One in three English care homes have suffered an outbreak of Covid-19

Nearly one in three care homes across England have seen outbreaks of Covid-19, new figures revealed today.

The data - published by Public Health England - found that 4,516 of the country’s 15,517 care homes had seen at least one case.

The biggest concentration of outbreaks appeared to be in central London. Almost all care homes in Camden, Hammersmith and Tower Hamlets reported residents contracting Covid-19.

The North East of England is also experiencing a high number of infections, with 39% of care homes suffering from an outbreak.

 

Sixty-two of Sheffield’s 116 care homes have reported infections among their residents, or 53%.

Meanwhile Rayleigh and Rochford are the only parts of mainland England to have had no known outbreaks in their care homes.

Covid-19 is most lethal to those of an older age. The median age of English patients confirmed with the virus has been 60. The estimated rate of death by a team of UK researchers to be 0.66% overall, but near 8% for those over the age of 80.

New figures from the Care Quality Commission reveal the death toll from Covid-19 in care homes to be rapidly increasing. From April 10-24, care homes across England and Wales saw 4,343 Covid-19 related deaths, up from 1,043 as of April 10.

It is not yet known whether the care homes in the new data have recovered from their outbreaks.

– Ben Walker

 
 
 
 

What's actually in the UK government’s bailout package for Transport for London?

Wood Green Underground station, north London. Image: Getty.

On 14 May, hours before London’s transport authority ran out of money, the British government agreed to a financial rescue package. Many details of that bailout – its size, the fact it was roughly two-thirds cash and one-third loan, many conditions attached – have been known about for weeks. 

But the information was filtered through spokespeople, because the exact terms of the deal had not been published. This was clearly a source of frustration for London’s mayor Sadiq Khan, who stood to take the political heat for some of the ensuing cuts (to free travel for the old or young, say), but had no way of backing up his contention that the British government made him do it.

That changed Tuesday when Transport for London published this month's board papers, which include a copy of the letter in which transport secretary Grant Shapps sets out the exact terms of the bailout deal. You can read the whole thing here, if you’re so minded, but here are the three big things revealed in the new disclosure.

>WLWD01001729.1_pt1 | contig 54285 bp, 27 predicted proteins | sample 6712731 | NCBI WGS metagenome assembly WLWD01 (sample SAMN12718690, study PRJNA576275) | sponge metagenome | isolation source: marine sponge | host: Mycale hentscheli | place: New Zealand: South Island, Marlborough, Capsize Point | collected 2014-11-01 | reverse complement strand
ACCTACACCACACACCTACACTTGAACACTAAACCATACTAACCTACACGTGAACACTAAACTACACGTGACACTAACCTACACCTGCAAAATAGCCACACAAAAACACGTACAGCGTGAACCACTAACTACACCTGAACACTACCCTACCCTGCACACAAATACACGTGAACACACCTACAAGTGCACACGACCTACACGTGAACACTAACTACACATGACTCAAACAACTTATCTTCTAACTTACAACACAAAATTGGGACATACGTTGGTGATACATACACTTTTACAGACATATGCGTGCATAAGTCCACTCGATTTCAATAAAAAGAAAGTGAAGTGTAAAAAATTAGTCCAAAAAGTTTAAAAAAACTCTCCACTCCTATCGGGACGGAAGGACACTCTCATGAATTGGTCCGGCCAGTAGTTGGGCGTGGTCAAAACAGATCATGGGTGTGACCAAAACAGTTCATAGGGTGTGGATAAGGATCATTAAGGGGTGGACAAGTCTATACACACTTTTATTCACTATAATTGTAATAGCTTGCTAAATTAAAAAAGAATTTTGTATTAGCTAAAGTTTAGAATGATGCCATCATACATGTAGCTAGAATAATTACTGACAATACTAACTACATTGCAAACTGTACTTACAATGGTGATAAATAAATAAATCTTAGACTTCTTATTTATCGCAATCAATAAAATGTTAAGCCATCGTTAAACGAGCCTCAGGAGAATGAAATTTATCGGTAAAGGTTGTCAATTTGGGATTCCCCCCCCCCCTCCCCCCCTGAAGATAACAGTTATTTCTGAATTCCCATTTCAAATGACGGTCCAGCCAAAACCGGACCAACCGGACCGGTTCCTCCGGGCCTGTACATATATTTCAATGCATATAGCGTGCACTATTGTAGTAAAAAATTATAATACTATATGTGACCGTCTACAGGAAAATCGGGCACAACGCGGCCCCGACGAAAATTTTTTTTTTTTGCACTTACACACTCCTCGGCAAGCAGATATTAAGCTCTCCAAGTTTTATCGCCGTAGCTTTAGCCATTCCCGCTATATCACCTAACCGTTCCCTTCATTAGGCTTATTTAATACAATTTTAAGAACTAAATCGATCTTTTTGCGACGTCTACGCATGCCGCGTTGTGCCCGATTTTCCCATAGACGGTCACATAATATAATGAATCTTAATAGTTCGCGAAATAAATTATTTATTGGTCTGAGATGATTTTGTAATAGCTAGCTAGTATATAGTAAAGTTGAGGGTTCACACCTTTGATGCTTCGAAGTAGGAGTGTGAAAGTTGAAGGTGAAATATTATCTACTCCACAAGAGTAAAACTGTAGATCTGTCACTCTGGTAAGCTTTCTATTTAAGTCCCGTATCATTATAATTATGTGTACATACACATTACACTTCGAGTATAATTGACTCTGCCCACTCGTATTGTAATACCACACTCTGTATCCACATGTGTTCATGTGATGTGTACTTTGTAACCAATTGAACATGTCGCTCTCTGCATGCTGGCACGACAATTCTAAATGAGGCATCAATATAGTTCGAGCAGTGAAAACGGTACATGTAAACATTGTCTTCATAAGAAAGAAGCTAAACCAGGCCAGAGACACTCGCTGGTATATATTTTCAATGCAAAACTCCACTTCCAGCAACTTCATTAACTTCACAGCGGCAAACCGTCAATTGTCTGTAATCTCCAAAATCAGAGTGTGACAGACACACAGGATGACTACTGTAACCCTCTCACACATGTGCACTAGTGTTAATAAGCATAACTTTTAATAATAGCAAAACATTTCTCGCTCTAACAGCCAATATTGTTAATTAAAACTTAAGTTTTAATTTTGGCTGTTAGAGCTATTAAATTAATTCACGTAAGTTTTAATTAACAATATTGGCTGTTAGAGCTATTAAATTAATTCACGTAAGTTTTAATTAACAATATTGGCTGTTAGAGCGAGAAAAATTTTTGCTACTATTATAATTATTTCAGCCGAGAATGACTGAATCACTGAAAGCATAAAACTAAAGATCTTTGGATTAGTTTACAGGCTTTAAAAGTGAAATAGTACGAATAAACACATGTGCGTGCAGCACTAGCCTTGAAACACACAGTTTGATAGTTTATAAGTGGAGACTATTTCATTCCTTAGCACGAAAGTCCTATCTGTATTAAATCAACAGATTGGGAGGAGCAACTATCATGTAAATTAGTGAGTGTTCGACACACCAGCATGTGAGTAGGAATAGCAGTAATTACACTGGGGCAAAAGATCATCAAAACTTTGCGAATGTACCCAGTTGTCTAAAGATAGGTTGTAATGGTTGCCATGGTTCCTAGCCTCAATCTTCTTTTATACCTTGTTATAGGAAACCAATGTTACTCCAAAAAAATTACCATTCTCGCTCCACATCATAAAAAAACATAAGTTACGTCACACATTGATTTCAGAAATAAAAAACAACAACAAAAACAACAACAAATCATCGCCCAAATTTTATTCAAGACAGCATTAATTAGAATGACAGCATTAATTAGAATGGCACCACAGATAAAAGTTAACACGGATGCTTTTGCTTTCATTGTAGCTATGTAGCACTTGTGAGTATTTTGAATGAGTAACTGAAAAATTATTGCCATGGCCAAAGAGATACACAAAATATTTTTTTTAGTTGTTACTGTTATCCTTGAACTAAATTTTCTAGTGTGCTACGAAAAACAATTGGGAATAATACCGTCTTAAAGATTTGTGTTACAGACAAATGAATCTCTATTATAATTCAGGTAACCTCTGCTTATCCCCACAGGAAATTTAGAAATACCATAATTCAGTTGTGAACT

Firstly, there’s some flexibility in the size of the deal. The bailout was reported to be worth £1.6 billion, significantly less than the £1.9 billion that TfL wanted. In his letter, Shapps spells it out: “To the extent that the actual funding shortfall is greater or lesser than £1.6bn then the amount of Extraordinary Grant and TfL borrowing will increase pro rata, up to a maximum of £1.9bn in aggregate or reduce pro rata accordingly”. 

To put that in English, London’s transport network will not be grinding to a halt because the government didn’t believe TfL about how much money it would need. Up to a point, the money will be available without further negotiations.

The second big takeaway from these board papers is that negotiations will be going on anyway. This bail out is meant to keep TfL rolling until 17 October; but because the agency gets around three-quarters of its revenues from fares, and because the pandemic means fares are likely to be depressed for the foreseeable future, it’s not clear what is meant to happen after that. Social distancing, the board papers note, means that the network will only be able to handle 13 to 20% of normal passenger numbers, even when every service is running.


Shapps’ letter doesn’t answer this question, but it does at least give a sense of when an answer may be forthcoming. It promises “an immediate and broad ranging government-led review of TfL’s future financial position and future financial structure”, which will publish detailed recommendations by the end of August. That will take in fares, operating efficiencies, capital expenditure, “the current fiscal devolution arrangements” – basically, everything. 

The third thing we leaned from that letter is that, to the first approximation, every change to London’s transport policy that is now being rushed through was an explicit condition of this deal. Segregated cycle lanes, pavement extensions and road closures? All in there. So are the suspension of free travel for people under 18, or free peak-hours travel for those over 60. So are increases in the level of the congestion charge.

Many of these changes may be unpopular, but we now know they are not being embraced by London’s mayor entirely on their own merit: They’re being pushed by the Department of Transport as a condition of receiving the bailout. No wonder Khan was miffed that the latter hadn’t been published.

Jonn Elledge was founding editor of CityMetric. He is on Twitter as @jonnelledge and on Facebook as JonnElledgeWrites.